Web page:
Tag Archives: anxiety

The Vicious Cycle of Sleep Anxiety

Amy is almost 12 years old and suffers from anxiety. She has done all her life. She was born this way. She also has OCD. We go through phases of various things causing flareups, such as school, food, holidays, family etc, it could be anything. But at the moment her main problem is getting to sleep at night. She’s disturbed by every tiny little noise, every creak or footstep, every cough and sniff. Her hearing seems to have magic powers when she’s lying in bed with the lights out, trying to get to sleep. During the day she is often plagued by repetitive sounds or noises, especially music, but it’s not a problem that can’t be overcome. Night time is the worst.

We’ve had conversations about this. I’ve explained it’s her inner saboteur, her chimp brain, trying to get attention amplifying her worries, and that it’s not her fault. She gets so frustrated. She cries a lot. She will come downstairs at 11:00pm saying she’s too hot and too cold and has been woken by some imperceptible creak. She feels the need to tell me each time she’s woken. I’ve said that if she goes to sleep and gets woken up by little noises she shouldn’t let it make her feel angry. It’s the anger that’s preventing her from going back to sleep. I’ve explained it’s normal to fall asleep and wake up several times at the beginning of sleep, that it doesn’t matter and she shouldn’t worry if she doesn’t go straight to sleep first time.

But it seems that nothing I say can prevent her chimp brain from causing her distress. Her lack of sleep gives her leg aches, headaches, a feeling of exhaustion and makes her anxiety worse. She becomes more controlling and bossy over the rest of us and flies into rages and bursts out crying more readily.

How awful it is to have a part of you that tries to make life unpleasant and stressful. She eats her breakfast and goes to school just like any other child, but all the time inside she’s battling the many thoughts and urges that steer her towards self-destruction and pain. Isn’t that sad?

Today we’ve decided to put a fan in her room (facing the wall) in the hope the unobtrusive droning noise will block out all the individual creaks of someone walking to the loo or coughing in the next room. Perhaps that’ll work? I will let you know. I only hope it doesn’t make the room extra cold.

I Had The Vaccine Today, Here’s What Happened

I arrived at the centre early this morning after giving myself a pep talk about why I shouldn’t be nervous. In the past I’ve had drugs for all sorts of diseases, malaria, yellow fever, typhoid etc due to travel, and haven’t once had any strange reaction or significant side effects other than a sore arm. So, I told myself firmly, there was no reason to be scared about this one. It’s been given to nearly 10 million other people, most of them very old, frail, or unwell so why on earth would I waste time and energy thinking about how it could harm me when it hasn’t harmed anybody else at all, out of millions?! This is what I told myself. It’s all true, but…

People with health anxiety can have unrealistic worries about taking the simplest of medicine so a new vaccine is a bit out of my comfort zone. But I knew it was the right thing to do and would benefit me and my loved ones, and indeed wider society, a great deal – and is far, far easier to go through than getting the illness itself.

Back at the centre I was greeted by a staff member who ushered me into a small side room where I confirmed my date of birth, NHS number, and a date for my second dose of the vaccine. I was also given some paperwork stating what vaccine I was having (Pfizer BioNtech) and a list of possible side effects – which I definitely didn’t want to know about! Then I was lead out of the side room into another small room where a nurse was waiting for me. I sat down in a chair and she asked if I’d ever experienced a significant allergic reaction to anything before, I confirmed I hadn’t, she asked if there was a chance I could be pregnant, I guffawed, and then she stood up and prepared the vaccine. I was feeling pretty nervous by now. I needed the loo and had sweaty palms and my heart was beating fast. I took my jumper off and rolled up the left sleeve of my t-shirt while she drew some colourless liquid from a vial into a short needle. She then asked me to drop my left arm straight down, not hold it bunched up, and in a quick movement stuck the needle into my deltoid muscle. It was not painful at all, just a tiny sting… and it was only in for about two seconds before she pulled it out again and said, “there, all done!”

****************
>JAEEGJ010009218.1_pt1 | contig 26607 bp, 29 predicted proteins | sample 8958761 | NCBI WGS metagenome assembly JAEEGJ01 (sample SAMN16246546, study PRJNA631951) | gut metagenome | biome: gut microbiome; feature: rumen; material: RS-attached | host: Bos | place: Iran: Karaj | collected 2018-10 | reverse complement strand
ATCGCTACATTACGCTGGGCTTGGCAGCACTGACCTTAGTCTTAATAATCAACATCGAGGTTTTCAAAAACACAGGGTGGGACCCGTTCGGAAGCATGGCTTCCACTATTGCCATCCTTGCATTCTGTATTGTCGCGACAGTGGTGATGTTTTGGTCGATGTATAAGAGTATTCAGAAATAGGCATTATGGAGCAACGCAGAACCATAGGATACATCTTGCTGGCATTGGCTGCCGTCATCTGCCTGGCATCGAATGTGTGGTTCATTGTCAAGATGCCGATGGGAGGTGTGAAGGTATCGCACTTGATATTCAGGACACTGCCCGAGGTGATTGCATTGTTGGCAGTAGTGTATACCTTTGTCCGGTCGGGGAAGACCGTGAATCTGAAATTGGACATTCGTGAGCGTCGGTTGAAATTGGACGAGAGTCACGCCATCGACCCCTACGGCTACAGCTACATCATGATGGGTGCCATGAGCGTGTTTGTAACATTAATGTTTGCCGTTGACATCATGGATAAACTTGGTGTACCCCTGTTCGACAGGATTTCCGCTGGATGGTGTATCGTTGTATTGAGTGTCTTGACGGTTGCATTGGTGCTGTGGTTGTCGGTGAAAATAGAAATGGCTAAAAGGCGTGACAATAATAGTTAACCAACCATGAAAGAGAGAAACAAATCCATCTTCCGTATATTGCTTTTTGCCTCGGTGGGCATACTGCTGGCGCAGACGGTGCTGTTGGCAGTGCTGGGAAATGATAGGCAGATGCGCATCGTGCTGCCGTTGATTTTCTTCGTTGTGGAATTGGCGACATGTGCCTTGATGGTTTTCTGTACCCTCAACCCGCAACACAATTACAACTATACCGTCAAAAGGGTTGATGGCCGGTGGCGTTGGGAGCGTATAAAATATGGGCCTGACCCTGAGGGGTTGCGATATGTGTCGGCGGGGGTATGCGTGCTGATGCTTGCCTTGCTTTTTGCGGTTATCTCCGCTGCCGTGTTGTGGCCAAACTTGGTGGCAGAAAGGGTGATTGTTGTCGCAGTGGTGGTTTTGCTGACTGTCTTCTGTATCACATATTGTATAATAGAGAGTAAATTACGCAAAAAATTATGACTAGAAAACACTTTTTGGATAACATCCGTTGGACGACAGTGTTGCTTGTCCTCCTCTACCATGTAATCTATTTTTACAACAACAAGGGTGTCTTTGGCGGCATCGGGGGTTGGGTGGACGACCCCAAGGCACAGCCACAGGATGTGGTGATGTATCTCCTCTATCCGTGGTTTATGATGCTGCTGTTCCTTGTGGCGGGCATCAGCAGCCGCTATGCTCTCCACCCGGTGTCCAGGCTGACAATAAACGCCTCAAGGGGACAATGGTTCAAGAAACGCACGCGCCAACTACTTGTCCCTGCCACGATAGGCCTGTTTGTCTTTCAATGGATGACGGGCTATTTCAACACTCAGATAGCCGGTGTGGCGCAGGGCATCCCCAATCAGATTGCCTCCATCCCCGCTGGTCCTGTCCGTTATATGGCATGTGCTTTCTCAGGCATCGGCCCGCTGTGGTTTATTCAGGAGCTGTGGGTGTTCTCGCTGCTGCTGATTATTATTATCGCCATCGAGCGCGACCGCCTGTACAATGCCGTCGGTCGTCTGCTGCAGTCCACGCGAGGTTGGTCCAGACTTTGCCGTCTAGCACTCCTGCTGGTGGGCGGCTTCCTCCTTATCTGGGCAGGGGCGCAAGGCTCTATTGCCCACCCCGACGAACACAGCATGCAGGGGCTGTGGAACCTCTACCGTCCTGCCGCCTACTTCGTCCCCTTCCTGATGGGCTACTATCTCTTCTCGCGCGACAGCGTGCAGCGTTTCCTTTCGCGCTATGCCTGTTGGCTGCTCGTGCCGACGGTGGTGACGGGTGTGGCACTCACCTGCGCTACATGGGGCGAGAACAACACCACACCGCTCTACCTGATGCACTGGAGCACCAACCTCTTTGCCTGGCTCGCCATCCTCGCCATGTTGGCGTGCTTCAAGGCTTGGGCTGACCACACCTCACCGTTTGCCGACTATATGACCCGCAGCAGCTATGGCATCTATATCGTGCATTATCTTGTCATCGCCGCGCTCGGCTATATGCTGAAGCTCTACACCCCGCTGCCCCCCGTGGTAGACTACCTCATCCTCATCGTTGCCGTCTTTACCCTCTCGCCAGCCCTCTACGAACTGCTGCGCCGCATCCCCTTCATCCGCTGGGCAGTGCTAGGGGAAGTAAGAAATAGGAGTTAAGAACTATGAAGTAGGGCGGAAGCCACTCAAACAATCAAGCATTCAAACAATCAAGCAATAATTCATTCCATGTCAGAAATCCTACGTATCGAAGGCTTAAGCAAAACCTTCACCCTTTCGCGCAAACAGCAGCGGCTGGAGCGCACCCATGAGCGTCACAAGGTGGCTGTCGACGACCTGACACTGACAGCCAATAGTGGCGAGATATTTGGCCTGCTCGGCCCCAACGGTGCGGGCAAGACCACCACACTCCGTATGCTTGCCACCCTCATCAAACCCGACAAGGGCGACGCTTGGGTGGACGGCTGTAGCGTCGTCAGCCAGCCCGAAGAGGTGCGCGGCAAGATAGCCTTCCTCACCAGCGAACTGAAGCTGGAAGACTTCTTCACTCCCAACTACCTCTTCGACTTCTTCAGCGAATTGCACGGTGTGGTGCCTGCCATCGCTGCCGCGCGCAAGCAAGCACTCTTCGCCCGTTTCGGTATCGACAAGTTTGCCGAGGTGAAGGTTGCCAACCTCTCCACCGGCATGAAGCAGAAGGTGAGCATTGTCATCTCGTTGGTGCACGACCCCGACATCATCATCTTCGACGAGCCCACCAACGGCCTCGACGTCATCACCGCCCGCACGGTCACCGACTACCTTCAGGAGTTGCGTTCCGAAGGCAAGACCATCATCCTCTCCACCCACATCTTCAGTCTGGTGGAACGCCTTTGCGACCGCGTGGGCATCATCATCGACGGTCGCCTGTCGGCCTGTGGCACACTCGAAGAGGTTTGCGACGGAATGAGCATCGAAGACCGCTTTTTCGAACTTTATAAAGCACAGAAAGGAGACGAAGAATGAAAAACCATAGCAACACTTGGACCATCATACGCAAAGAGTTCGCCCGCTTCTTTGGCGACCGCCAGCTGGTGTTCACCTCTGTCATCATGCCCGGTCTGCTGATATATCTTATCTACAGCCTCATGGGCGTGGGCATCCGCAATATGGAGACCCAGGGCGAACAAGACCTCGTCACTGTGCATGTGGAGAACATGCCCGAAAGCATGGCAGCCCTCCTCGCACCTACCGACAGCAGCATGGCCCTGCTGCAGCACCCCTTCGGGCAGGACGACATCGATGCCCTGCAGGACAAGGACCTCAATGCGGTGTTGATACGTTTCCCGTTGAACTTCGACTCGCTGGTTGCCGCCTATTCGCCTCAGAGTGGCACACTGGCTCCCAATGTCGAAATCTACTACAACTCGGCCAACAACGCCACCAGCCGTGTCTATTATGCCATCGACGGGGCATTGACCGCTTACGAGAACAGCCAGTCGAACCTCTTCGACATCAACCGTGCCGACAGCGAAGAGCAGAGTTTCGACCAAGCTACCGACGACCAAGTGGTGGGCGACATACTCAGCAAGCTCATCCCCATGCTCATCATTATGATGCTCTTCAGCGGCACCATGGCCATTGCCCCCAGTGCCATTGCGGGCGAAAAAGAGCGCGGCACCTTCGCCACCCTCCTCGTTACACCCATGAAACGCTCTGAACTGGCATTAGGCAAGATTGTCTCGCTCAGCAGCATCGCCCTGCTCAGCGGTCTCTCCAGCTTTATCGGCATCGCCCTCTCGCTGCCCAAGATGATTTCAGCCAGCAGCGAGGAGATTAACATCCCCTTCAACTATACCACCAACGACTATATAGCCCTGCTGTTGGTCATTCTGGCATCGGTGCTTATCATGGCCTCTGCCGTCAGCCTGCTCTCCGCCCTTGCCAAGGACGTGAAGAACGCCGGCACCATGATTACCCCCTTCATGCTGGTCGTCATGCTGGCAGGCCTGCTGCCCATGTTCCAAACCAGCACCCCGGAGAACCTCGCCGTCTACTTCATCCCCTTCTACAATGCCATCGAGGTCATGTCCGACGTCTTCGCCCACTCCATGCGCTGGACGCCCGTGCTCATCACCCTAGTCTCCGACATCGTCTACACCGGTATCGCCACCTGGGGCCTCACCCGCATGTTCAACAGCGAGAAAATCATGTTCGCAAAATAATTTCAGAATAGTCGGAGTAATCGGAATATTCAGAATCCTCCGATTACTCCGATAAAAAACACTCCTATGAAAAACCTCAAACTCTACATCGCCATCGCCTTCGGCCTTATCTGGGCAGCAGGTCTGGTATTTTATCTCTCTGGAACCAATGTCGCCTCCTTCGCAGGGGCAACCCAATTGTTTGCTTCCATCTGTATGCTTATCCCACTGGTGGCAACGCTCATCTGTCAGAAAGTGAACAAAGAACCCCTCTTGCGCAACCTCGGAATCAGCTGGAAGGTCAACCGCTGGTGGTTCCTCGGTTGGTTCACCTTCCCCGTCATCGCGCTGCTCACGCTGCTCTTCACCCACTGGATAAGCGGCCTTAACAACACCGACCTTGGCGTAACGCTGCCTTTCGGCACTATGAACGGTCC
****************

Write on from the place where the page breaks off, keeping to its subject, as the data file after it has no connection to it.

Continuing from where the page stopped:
It was so simple. We chatted a little bit about hot flushes (I’d already said I wouldn’t put my jump back on in case I got too hot) and then she showed me out of the room and more staff directed me to sit in a chair in a side corridor, or in another room in socially distanced chairs. I had to sit there for fifteen minutes while they waited to see if I had a severe reaction, which I didn’t, and after my allotted time was up I was free to leave. I still didn’t feel anything adverse and was DELIGHTED with myself for going through with it.

I went straight from there to the canteen and got myself a cup of tea, which I drank while reading the news on my phone, and after that I volunteered for Macmillan for the next three hours as planned. At about midday I got a slight headache and took two paracetamols in case it got worse, but I can’t say for sure whether that was caused by the vaccine or whether it was one of my regular headaches. I’m in a migraine phase at the moment and have been taking strong pain killers for that for the past three or four days anyway. Today was the first day in ages when I didn’t wake up with a migraine – thank goodness!

Other than that I feel fine. Colleagues at Macmillan say they felt tired or dizzy, had headaches and an aching body after the injection, and many of them said they had very sore arms where the needle went in, but so far none of that applies to me. Just the minor headache. Tomorrow may be different – I don’t know. I’ll do an update at the bottom of this post so you’ll know.